BISC209/F13: Microscopy

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Wellesley College- BISC209 Microbiology- Fall 2013

MICROSCOPY: Care and Use of the Compound Brightfield Microscope

The compound light microscope can magnify to about 1000 times the actual size of the specimen and can resolve details as fine as 0.2µm.


A compound microscope is available for each student's use. Remember at all times that your microscope is a precision optical instrument and must be handled carefully. When removing the microscope from its storage cabinet, do not jar or drop it, always carry it upright with one hand below the base and the other hand on the arm of the microscope. Place the microscope at least 6 inches from the edge of the bench. When returning the microscope to storage, check that:

1. the microscope light is turned off before the microscope is unplugged;
2. all lenses have been cleaned with lens paper, especially the oil immersion lens;
3. the lowest objective lens is near the stage and the stage itself is lowered; and
4. the microscope is covered (if there is a cover available).


Figure 1 contains a diagram of a compound microscope and may help you locate some of the parts referred to in the following explanation. The compound microscope derives its name from the two sets of lenses it uses to magnify objects. These lenses are the objective lens, which can be found on the rotating nosepiece near the stage of the microscope, and the ocular lens, which is in the eyepiece. Your microscopes are equipped with several objective lenses, ranging from low to high magnification, including one oil immersion lens. The microscope magnifies by shining light from the light source through the iris diaphragm that limits the diameter of the light beam. The condenser lens focuses the light through the specimen that is on the stage. The stage is movable in order to view different parts of the specimen. The image we see is formed under the ocular lens by the objective lens and is a mirror image of the actual specimen.


1. The illumination intensity can be adjusted with a slider or with a knob.

2. Another way of adjusting illumination is by changing the position of the condenser lens. The condenser lens adjustment knob is located below the specimen stage and on the left side. It allows the user to move the condenser lens assembly up or down. As you move the condenser lens up, closer to the specimen, it concentrates (condenses) more light on your specimen. You will need to make this adjustment as you go up in magnification, so that you will have sufficient illumination.

3. The condenser aperture diaphragm is located below the specimen stage on the condenser lens assembly. It is an adjustable opening, which allows you to make fine adjustments in illumination. The lever, which adjusts the size of the aperture, faces the user. By sliding the lever to the left or right, you may adjust the illumination to the correct level for your specimen. Changing the size of this aperture also affects the amount of contrast in the image. Thus, adjusting the condenser aperture involves finding the brightness level, which gives you the best combination of illumination and contrast. This is the method used most often in adjusting illumination in the light microscope.

4. Another method of adjusting illumination is by using the field aperture diaphragm,which allows the user to obtain illumination that is uniformly bright and free from glare (Köhler illumination).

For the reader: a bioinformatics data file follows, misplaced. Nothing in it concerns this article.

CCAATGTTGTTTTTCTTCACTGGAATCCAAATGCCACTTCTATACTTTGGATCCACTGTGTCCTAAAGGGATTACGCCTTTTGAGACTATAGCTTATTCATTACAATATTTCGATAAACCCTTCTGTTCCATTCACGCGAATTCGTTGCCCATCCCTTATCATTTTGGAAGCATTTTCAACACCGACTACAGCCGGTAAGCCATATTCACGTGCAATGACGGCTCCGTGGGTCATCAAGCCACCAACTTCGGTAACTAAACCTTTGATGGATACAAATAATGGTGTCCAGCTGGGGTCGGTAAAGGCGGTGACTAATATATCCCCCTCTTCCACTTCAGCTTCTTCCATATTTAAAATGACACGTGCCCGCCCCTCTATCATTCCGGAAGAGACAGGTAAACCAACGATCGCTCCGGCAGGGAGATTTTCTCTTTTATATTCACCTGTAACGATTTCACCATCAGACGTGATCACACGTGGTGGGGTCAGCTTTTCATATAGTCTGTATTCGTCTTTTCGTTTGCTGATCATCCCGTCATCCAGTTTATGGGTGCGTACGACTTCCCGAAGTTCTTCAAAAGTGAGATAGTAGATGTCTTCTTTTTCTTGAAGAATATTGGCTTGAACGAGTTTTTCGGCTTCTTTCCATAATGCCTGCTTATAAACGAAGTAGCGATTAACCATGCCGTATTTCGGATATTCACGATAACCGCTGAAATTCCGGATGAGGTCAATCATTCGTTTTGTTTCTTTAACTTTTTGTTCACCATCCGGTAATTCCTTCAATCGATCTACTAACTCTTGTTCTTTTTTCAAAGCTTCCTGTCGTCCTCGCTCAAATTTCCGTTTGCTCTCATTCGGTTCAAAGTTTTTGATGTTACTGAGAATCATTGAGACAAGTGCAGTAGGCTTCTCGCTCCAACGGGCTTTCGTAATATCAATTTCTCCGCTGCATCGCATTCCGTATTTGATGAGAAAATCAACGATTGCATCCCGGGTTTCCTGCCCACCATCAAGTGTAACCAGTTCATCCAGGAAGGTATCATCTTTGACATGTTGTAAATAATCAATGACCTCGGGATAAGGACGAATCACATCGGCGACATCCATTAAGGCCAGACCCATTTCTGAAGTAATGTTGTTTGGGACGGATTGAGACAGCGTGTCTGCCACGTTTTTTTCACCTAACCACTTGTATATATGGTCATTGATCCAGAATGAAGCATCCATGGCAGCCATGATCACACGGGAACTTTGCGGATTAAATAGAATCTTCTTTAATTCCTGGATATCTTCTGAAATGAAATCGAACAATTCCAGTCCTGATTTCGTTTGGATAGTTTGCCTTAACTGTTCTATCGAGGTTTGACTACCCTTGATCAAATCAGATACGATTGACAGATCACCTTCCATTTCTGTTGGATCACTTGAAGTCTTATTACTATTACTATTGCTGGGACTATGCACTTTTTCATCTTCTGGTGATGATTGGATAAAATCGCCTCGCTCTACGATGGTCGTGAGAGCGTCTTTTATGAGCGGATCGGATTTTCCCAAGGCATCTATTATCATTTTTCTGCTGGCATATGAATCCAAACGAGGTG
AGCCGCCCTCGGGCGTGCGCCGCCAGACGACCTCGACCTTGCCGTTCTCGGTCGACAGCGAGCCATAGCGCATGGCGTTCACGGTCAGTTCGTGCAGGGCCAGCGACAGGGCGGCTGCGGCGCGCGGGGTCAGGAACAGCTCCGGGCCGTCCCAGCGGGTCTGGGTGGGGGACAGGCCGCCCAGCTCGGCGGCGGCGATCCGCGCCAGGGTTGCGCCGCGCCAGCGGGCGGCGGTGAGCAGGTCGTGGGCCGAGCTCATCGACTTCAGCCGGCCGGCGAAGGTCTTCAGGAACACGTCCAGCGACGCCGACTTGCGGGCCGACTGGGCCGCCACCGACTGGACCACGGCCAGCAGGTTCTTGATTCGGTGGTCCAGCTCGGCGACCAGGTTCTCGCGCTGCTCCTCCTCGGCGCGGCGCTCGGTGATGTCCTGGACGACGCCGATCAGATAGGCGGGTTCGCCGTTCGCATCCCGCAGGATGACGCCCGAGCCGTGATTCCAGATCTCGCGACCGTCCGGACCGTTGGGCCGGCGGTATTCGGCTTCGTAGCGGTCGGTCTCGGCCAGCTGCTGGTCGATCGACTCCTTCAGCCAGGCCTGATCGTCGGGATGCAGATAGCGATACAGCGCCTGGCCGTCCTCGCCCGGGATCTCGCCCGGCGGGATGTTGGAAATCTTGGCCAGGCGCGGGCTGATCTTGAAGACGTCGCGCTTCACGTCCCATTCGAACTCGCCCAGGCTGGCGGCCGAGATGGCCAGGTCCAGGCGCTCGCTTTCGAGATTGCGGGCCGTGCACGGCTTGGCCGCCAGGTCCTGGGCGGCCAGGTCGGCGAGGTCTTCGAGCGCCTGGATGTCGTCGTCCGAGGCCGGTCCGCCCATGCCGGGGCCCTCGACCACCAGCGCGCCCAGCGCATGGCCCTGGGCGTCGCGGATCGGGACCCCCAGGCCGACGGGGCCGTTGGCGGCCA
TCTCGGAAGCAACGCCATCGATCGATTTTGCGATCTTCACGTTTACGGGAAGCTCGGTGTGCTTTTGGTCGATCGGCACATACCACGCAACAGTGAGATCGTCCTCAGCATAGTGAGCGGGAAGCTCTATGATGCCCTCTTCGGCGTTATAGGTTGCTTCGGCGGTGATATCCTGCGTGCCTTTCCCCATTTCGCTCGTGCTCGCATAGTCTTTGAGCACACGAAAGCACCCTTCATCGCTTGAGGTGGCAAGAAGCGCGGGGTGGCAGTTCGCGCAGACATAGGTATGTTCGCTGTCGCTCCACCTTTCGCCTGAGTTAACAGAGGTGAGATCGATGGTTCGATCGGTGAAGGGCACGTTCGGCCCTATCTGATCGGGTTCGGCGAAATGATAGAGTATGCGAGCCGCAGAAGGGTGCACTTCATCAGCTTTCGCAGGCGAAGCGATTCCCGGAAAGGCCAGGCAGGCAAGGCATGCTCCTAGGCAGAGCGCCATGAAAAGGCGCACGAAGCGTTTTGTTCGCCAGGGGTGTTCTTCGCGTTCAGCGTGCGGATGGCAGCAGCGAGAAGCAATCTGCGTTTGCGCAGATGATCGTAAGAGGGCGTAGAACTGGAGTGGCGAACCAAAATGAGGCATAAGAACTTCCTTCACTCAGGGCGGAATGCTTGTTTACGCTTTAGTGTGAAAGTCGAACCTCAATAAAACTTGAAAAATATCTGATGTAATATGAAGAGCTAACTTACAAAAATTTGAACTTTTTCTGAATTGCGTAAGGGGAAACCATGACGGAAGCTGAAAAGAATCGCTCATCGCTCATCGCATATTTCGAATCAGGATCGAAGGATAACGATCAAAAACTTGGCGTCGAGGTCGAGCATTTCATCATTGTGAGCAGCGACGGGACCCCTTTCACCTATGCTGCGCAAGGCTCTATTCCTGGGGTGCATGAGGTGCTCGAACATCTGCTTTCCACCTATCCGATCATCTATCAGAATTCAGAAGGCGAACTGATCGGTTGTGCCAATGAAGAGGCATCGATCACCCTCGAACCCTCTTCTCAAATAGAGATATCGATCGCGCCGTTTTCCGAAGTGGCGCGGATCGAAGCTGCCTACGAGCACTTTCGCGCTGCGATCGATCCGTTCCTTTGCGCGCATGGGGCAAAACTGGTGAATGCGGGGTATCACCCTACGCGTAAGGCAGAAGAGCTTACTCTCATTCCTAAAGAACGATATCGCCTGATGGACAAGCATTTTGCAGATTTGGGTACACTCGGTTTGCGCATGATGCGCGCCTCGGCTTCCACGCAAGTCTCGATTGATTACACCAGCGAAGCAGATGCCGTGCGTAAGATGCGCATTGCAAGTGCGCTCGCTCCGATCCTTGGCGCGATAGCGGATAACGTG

1. Place specimen slide on microscope stage and secure with clamping arm.

2. Use the 10x objective lens to find the specimen and focus it using first the coarse and then the fine adjustment knobs.

3. We will NOT use the 40x objective (high dry) because of the risk of getting immersion oil on that lens. Since bacteria are so small you should go directly to oil after focusing in low power by rotating the 10x objective away from the slide, putting a drop of oil on the center of the field of view, and then rotating the nosepiece so that the 100X objective lens comes in contact with the oil. Focus using the fine adjustment knob ONLY.

4. Never use the course adjustment when focusing a specimen with the oil objective because doing so could result in damage to the 100X objective lens or to the slide. All traces of oil must be removed from the lens before putting away the microscope. Only lens paper should be used to remove oil from the 100X objective.


Total magnification of the specimen is determined by multiplying the magnifying power of the ocular and objective lenses. For example, a 10X ocular and a 100X objective together give a total magnification of 1,000X (Table 1). This means that the specimen appears 1000 times larger when viewed with a microscope than its actual size.



Cell size can be measured using an ocular micrometer. A micrometer is sometimes found in one of the ocular lenses of each microscope. It looks like a small ruler with both large and small units. The large units are numbered 1, 2, 3, etc. The small units are subdivisions of the large units and are not numbered. There are 10 small units per large unit. The small units represent different lengths depending on the objective lens in use. You measure cellular structures in small units only, and then convert to metric units (µm = micrometers) using the conversion values below.


Therefore, if you are observing a cell with the 100X objective, and this cell spans 2.5 small units on the ocular micrometer scale, then the size of the cell is calculated by multiplying 2.5 small units x 1µm/small unit = 2.5µm.


Figure 1. A Cutaway Diagram showing the beam path of the Nikon Eclipse E200 Compound Light Microscope. [SOURCE:]

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